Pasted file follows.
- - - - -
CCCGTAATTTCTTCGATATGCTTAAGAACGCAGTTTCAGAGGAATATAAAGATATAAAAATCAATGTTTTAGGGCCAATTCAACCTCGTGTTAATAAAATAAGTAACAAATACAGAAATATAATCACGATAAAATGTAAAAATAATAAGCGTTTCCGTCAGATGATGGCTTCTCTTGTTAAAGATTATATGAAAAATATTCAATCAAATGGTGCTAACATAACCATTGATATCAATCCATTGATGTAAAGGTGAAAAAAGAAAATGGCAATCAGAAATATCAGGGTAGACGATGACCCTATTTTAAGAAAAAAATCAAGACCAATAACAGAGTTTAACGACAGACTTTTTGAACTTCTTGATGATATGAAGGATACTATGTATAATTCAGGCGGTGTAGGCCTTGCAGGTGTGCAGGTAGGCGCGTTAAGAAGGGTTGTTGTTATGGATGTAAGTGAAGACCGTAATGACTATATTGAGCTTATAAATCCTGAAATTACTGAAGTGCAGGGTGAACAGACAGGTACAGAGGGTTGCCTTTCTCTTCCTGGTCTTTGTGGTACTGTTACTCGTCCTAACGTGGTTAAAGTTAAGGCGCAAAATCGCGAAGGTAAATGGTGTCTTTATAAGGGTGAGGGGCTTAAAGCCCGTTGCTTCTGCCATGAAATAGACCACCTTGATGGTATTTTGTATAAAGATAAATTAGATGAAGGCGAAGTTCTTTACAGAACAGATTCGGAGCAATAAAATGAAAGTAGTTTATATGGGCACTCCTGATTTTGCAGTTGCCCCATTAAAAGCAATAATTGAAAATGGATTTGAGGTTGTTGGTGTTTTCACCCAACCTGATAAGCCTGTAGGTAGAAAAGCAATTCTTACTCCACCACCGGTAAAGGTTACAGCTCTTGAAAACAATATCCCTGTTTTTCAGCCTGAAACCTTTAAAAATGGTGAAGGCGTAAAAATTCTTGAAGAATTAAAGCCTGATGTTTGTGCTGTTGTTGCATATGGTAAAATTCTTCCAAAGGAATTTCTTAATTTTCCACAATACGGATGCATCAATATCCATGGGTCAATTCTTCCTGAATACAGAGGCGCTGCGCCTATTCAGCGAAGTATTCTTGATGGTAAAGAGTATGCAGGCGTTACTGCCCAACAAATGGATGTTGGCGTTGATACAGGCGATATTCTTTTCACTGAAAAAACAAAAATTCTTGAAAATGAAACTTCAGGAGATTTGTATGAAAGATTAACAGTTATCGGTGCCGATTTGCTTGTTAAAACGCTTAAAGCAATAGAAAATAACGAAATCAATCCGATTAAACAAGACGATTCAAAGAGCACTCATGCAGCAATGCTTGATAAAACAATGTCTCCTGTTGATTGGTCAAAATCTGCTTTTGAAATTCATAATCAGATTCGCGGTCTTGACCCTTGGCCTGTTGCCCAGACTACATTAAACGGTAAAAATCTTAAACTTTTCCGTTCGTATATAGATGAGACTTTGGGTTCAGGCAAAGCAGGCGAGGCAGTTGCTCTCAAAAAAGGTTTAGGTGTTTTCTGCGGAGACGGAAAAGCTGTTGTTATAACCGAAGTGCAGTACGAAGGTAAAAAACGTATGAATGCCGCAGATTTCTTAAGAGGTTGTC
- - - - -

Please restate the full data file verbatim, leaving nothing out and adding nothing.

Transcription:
CCCGTAATTTCTTCGATATGCTTAAGAACGCAGTTTCAGAGGAATATAAAGATATAAAAATCAATGTTTTAGGGCCAATTCAACCTCGTGTTAATAAAATAAGTAACAAATACAGAAATATAATCACGATAAAATGTAAAAATAATAAGCGTTTCCGTCAGATGATGGCTTCTCTTGTTAAAGATTATATGAAAAATATTCAATCAAATGGTGCTAACATAACCATTGATATCAATCCATTGATGTAAAGGTGAAAAAAGAAAATGGCAATCAGAAATATCAGGGTAGACGATGACCCTATTTTAAGAAAAAAATCAAGACCAATAACAGAGTTTAACGACAGACTTTTTGAACTTCTTGATGATATGAAGGATACTATGTATAATTCAGGCGGTGTAGGCCTTGCAGGTGTGCAGGTAGGCGCGTTAAGAAGGGTTGTTGTTATGGATGTAAGTGAAGACCGTAATGACTATATTGAGCTTATAAATCCTGAAATTACTGAAGTGCAGGGTGAACAGACAGGTACAGAGGGTTGCCTTTCTCTTCCTGGTCTTTGTGGTACTGTTACTCGTCCTAACGTGGTTAAAGTTAAGGCGCAAAATCGCGAAGGTAAATGGTGTCTTTATAAGGGTGAGGGGCTTAAAGCCCGTTGCTTCTGCCATGAAATAGACCACCTTGATGGTATTTTGTATAAAGATAAATTAGATGAAGGCGAAGTTCTTTACAGAACAGATTCGGAGCAATAAAATGAAAGTAGTTTATATGGGCACTCCTGATTTTGCAGTTGCCCCATTAAAAGCAATAATTGAAAATGGATTTGAGGTTGTTGGTGTTTTCACCCAACCTGATAAGCCTGTAGGTAGAAAAGCAATTCTTACTCCACCACCGGTAAAGGTTACAGCTCTTGAAAACAATATCCCTGTTTTTCAGCCTGAAACCTTTAAAAATGGTGAAGGCGTAAAAATTCTTGAAGAATTAAAGCCTGATGTTTGTGCTGTTGTTGCATATGGTAAAATTCTTCCAAAGGAATTTCTTAATTTTCCACAATACGGATGCATCAATATCCATGGGTCAATTCTTCCTGAATACAGAGGCGCTGCGCCTATTCAGCGAAGTATTCTTGATGGTAAAGAGTATGCAGGCGTTACTGCCCAACAAATGGATGTTGGCGTTGATACAGGCGATATTCTTTTCACTGAAAAAACAAAAATTCTTGAAAATGAAACTTCAGGAGATTTGTATGAAAGATTAACAGTTATCGGTGCCGATTTGCTTGTTAAAACGCTTAAAGCAATAGAAAATAACGAAATCAATCCGATTAAACAAGACGATTCAAAGAGCACTCATGCAGCAATGCTTGATAAAACAATGTCTCCTGTTGATTGGTCAAAATCTGCTTTTGAAATTCATAATCAGATTCGCGGTCTTGACCCTTGGCCTGTTGCCCAGACTACATTAAACGGTAAAAATCTTAAACTTTTCCGTTCGTATATAGATGAGACTTTGGGTTCAGGCAAAGCAGGCGAGGCAGTTGCTCTCAAAAAAGGTTTAGGTGTTTTCTGCGGAGACGGAAAAGCTGTTGTTATAACCGAAGTGCAGTACGAAGGTAAAAAACGTATGAATGCCGCAGATTTCTTAAGAGGTTGTC